We enter around fish & chip time on Friday evening to experience ex-Bournemouth, now-Brighton’s Animal Magic Tricks. A beautifully controlled, poised set over thirty minutes see Frances move between vocal-only songs to electronically-assisted and cello-accompanied joyful tracks bound together by her elegantly fragile and beguiling voice. This set was a real treat, stood in what is a stone community hall with many like-minded, respectful and enthusiastic people. It almost felt like we’d been invited to a secret party, the capacity for the weekend is somewhere around 600, and the atmosphere certainly felt like we were all privileged to be here. Bristol’s Rozi Plain followed, a personal favourite of mine due to the song ‘Stolen Shark’ played at Club Anenome at the Bournemouth Railway Club last September, another beautifully understated performer which Fence seem to specialise in.

Unfortunately, my arrival in Scotland coincided with the onset of what came to be chicken pox and so my Friday night was cut short, however I was regaled with tales of David Thomas Broughton and The Pictish Trail performing, Gummi Bako dj-ing and Hardsparrow break-dancing – just warming up for the weekend, eh?

Fourteen hours of delirious sleep later…Hardsparrow has been in Finland for three months. Now back in Bournemouth and the UK in general, he looked a little worse for wear on Saturday morning but his set – more electronic than not these days – captivated a roomful in the Hew Scott. Joined variously by others on keyboards, ukulele, guitar and “large microphone”, Hardsparrow never fails to entertain with endearing randomness and genuine humour throughout his set. ‘He Is Mushroom Head’ is an undiscovered classic…for now.

David Thomas Broughton

David Thomas Broughton

Having no knowledge of the day’s running order, my joy at finding that David Thomas Broughton was to follow was equalled only by the reality of his performance. A better scribe than I should describe this man’s vocal skills, but coupled with his looping skills – of acoustic guitar, the mic stand(!) and his own voice – he makes for one the very best performers seen in a good while. The embarrassment at leaving mid-set was 10 if there was a scale, as unbeknownst to us the hall – and the hallway adjoining – had become FULL whilst we sat mezmorised at the front! Art Pedro awaited us in the Fisheries Museum – a joyous slice of positivity delivered by guitar, laptop and Pedro – wish I could’ve got into the room for his set but the day was busying up.

“Come to the Erskine Hall”, suggested Hardsparrow. “Ok”, we said. Jake Flowers played in the World’s Yellowest Room™. His self-confessional one-man band (he had a bass drum as well as his acoustic guitar) songs fitted the spare space of the hall. The childrens’ frieze behind the stage juxtaposed against the bluntness of his love-and-loss tunes nicely, well-positioned whoever was in charge of fitting artists with venues.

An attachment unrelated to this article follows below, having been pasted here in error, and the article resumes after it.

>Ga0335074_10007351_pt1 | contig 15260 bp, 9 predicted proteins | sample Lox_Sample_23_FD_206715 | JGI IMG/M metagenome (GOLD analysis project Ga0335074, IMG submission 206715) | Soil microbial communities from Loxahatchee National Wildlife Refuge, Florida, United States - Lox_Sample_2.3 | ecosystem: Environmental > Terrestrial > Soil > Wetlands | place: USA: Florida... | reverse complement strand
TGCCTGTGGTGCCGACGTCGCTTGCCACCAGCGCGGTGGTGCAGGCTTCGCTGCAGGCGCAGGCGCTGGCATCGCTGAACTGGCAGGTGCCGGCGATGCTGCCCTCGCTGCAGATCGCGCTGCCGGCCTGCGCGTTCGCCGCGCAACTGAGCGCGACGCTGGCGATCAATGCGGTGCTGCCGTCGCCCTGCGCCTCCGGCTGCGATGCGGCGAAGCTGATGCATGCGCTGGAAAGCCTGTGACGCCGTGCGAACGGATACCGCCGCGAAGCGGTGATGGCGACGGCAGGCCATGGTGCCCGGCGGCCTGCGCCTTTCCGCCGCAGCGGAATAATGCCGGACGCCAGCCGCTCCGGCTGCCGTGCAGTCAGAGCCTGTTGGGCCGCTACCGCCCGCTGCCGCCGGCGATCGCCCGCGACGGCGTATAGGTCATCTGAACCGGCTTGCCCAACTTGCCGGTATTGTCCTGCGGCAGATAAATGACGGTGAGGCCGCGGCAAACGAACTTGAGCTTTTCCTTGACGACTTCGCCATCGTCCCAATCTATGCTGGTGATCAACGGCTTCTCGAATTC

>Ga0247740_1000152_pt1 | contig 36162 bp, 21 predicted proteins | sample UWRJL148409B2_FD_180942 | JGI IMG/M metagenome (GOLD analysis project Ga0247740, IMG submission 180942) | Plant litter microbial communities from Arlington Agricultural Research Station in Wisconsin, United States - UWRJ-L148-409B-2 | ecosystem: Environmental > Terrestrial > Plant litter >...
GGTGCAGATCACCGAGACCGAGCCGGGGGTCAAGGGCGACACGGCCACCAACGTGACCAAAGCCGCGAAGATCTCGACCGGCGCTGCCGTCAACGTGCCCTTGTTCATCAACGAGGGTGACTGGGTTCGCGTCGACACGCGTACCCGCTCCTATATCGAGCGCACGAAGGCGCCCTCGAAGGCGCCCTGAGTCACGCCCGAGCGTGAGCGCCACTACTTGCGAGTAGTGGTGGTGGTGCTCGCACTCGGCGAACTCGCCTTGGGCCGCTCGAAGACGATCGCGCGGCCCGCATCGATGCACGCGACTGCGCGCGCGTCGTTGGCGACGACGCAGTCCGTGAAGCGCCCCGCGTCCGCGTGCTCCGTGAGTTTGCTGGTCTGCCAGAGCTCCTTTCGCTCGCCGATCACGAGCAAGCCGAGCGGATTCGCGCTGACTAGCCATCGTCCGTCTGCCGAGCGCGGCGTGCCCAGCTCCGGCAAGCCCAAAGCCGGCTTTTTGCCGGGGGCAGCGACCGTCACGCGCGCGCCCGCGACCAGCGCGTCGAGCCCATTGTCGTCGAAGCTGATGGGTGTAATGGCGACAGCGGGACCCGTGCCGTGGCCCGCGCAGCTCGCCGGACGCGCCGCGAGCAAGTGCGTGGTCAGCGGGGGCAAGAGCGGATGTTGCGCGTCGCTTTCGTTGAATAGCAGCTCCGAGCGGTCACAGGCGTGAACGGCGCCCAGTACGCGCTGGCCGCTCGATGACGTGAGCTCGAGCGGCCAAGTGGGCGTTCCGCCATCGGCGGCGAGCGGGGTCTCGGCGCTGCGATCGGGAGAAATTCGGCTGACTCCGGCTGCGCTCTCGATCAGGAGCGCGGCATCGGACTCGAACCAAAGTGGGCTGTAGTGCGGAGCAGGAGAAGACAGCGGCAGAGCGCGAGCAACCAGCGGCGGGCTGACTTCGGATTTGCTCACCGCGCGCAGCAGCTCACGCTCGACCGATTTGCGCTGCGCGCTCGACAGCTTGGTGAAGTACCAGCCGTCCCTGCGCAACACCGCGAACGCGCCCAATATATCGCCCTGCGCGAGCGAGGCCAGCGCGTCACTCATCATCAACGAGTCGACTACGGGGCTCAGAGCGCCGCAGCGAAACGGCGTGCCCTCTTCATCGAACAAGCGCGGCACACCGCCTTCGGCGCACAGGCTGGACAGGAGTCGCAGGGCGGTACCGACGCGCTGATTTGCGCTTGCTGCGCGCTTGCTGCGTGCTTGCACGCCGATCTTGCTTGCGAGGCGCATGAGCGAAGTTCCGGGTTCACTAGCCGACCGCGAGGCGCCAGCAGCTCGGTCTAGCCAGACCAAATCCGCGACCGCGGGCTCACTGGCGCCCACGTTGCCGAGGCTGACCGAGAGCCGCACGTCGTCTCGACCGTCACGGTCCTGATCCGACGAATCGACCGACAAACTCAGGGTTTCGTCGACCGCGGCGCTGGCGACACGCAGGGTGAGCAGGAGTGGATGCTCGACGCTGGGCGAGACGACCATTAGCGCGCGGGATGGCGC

Jake Flowers

Jake Flowers

A meander down the hill past the main hall brought me back to the Hew Scott for Expedition Guide‘s early evening set. Also known as Lee from Dutch Husband, Expedition Guide set into his thirty minutes technological challenges intact but hidden from the audience. Utilising distorted samples on an mp3 player along with electric guitar and his trademark low vocals, seashanty-esque tunes washing up from the Firth of Forth into our ears. Or something. Good stuff whatever, full of extras on repeated listens.

Expedition Guide

Expedition Guide

Off to the Town Hall to catch as much of The Phantom Band‘s set as decent. Amazing first song, a slow-builder which finally bursts to life for a couple of minutes when it could’ve lasted past May as fas as I’m concerned. The drug intake (Anadin Extra, kids) bolstered with rum & ginger beer, we hiked up the hill to the Waid Academy for an inspired set from James Yorkston & The Athletes – very loose in the best sense of the word, humourous, obviously loving the weekend surrounded by friends and admirers. Then across the road for a PROPERLY original set from Bristol’s OLO Worms at Legends – I imagine “the” nightclub in Anst’er! Really, really original – I can’t be more unoriginal in emphasising the originality of their tunes and accompanying projected film – find them out and make them perform for you. To complete the day? How about squeezing into the Hew Scott for an impromptu set by Kenny, Johnny & James aka King Creosote, The Pictish Trail and James Yorkston. Bonhomie all round as a hushed (literally: SHUSH!) audience experience a set of trad Scottish folk songs, singalongs and general good feeling which is only bettered by Viking Moses‘s finalé and encore whereby the gathered are all singing at the tops of our voices whilst Mr Moses leaves the venue and reappears moments later to garner the accolades awaiting him from a bevvie-up, loved-up Saturday night crowd. A top day. Official, like.

Saturday finished me off. That much is true. Sunday was glorious. Even from the inside of a caravan on a holiday park in Scotland…hey, don’t knock it ’til you’ve tried it! So I missed Malcolm Middleton, Men Diamler and King Creosote, I hope I get the chance another time. I also hope I get the chance to experience Fence on their own turf again. It’s a wonderful life, perhaps easier to see when you’re not fully able to enjoy it..! Here’s to Homegame 6.